But Disney dealt Mr. DeSantis a significant defeat on Thursday, scrapping plans to build a $1 billion office complex in Orlando that was expected to bring more than 2,000 jobs with an average salary of $120,000. Florida officials had repeatedly cited the development as a promising economic opportunity for Orlando, with hotel chains and retailers arriving in anticipation of the project.
People familiar with the decision told The Times that Disney’s feud with Mr. DeSantis — which had escalated into a bitter fight over control of the entity that oversees Disney World — played a major factor. That said, the plan had been devised under Disney’s former chief, Bob Chapek, and his predecessor/successor, Bob Iger, had long been cool to the idea.
Mr. DeSantis didn’t mention the Disney decision in Thursday’s call, though a spokesman said that it was unsurprising, given Disney’s “financial straits.”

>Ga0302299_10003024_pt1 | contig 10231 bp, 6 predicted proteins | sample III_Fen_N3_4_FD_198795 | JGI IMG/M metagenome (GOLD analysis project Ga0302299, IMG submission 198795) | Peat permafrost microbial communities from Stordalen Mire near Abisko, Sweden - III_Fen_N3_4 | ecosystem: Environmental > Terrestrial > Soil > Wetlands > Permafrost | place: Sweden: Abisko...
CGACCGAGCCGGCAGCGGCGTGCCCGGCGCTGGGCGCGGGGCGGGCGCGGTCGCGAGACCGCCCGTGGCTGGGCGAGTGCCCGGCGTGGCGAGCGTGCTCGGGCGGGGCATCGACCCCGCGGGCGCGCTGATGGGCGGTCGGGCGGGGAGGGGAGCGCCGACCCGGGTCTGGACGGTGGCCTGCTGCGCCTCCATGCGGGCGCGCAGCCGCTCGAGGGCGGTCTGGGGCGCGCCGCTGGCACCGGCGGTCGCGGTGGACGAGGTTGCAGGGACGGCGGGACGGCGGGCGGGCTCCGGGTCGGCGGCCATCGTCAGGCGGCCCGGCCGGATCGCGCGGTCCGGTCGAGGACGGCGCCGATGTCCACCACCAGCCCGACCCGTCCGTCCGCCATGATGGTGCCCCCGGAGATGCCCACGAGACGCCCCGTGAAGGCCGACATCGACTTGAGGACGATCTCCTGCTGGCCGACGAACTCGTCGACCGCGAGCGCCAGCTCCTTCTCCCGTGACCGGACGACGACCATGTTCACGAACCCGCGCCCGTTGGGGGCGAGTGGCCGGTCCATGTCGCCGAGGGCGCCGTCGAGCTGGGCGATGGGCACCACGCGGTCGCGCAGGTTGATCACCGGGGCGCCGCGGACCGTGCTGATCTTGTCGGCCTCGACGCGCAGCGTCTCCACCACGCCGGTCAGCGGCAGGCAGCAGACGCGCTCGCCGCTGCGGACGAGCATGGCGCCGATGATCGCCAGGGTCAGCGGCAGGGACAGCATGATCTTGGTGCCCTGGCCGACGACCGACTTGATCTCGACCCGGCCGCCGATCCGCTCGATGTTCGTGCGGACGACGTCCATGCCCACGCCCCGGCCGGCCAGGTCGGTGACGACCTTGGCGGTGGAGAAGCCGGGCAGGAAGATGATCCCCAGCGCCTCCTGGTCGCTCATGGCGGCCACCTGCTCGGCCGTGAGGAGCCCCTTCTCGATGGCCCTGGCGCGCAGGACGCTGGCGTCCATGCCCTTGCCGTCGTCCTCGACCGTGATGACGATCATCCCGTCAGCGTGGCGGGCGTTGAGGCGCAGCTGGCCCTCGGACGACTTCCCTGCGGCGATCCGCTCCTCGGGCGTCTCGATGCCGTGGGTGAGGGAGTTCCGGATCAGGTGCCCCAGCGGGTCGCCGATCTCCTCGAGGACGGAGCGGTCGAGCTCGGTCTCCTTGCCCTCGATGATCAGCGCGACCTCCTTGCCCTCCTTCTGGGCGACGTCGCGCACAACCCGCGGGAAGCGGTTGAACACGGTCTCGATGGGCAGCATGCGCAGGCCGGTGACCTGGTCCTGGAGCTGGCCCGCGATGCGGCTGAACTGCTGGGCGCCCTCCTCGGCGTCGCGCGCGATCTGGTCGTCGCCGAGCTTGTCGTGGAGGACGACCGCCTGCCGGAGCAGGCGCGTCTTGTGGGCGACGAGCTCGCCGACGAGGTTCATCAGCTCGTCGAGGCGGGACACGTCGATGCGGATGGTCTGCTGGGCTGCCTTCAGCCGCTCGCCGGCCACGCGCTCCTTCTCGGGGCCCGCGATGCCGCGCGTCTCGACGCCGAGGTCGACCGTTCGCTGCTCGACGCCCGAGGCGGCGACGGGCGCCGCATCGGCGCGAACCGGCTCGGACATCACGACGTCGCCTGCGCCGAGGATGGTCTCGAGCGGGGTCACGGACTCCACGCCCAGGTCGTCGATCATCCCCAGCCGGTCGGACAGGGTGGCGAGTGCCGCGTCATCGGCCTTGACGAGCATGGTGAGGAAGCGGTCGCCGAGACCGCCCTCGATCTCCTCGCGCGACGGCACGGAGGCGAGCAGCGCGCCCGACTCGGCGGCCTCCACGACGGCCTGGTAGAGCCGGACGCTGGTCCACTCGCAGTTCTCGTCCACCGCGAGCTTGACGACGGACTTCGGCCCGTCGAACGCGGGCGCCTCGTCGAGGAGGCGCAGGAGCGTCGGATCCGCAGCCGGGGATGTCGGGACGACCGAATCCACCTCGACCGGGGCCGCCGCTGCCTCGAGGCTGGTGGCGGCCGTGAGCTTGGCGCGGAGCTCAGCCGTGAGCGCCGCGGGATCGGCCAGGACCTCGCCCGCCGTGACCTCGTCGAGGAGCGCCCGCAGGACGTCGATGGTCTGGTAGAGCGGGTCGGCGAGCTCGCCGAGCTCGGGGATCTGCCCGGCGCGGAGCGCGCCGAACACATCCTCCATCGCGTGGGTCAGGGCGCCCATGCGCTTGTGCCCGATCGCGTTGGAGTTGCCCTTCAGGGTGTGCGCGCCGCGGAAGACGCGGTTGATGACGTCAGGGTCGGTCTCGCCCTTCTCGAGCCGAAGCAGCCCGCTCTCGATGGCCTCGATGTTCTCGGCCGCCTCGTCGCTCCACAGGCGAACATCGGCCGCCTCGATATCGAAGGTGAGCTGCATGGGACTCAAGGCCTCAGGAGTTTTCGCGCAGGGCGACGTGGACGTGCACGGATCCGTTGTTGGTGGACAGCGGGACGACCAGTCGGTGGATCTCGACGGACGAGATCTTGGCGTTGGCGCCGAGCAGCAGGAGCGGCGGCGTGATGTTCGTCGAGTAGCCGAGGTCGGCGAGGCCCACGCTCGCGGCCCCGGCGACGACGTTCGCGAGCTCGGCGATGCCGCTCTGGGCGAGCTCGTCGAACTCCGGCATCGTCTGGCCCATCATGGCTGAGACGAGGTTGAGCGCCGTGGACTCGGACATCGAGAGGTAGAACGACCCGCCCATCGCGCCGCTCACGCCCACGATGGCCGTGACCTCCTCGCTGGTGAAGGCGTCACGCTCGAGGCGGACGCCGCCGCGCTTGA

The news may stoke further doubts about Mr. DeSantis’s judgment. Several prominent Republican donors, including the billionaire Thomas Peterffy, have already questioned the governor’s hard-right approach to social issues including abortion and the banning of some books from Florida schools.
The billionaire financier Ken Griffin is among those who have criticized Mr. DeSantis’s use of his office to punish Disney. “It’s important that the leaders in both parties stay above the fray when it comes to retaliation against corporate America,” Mr. Griffin said this month.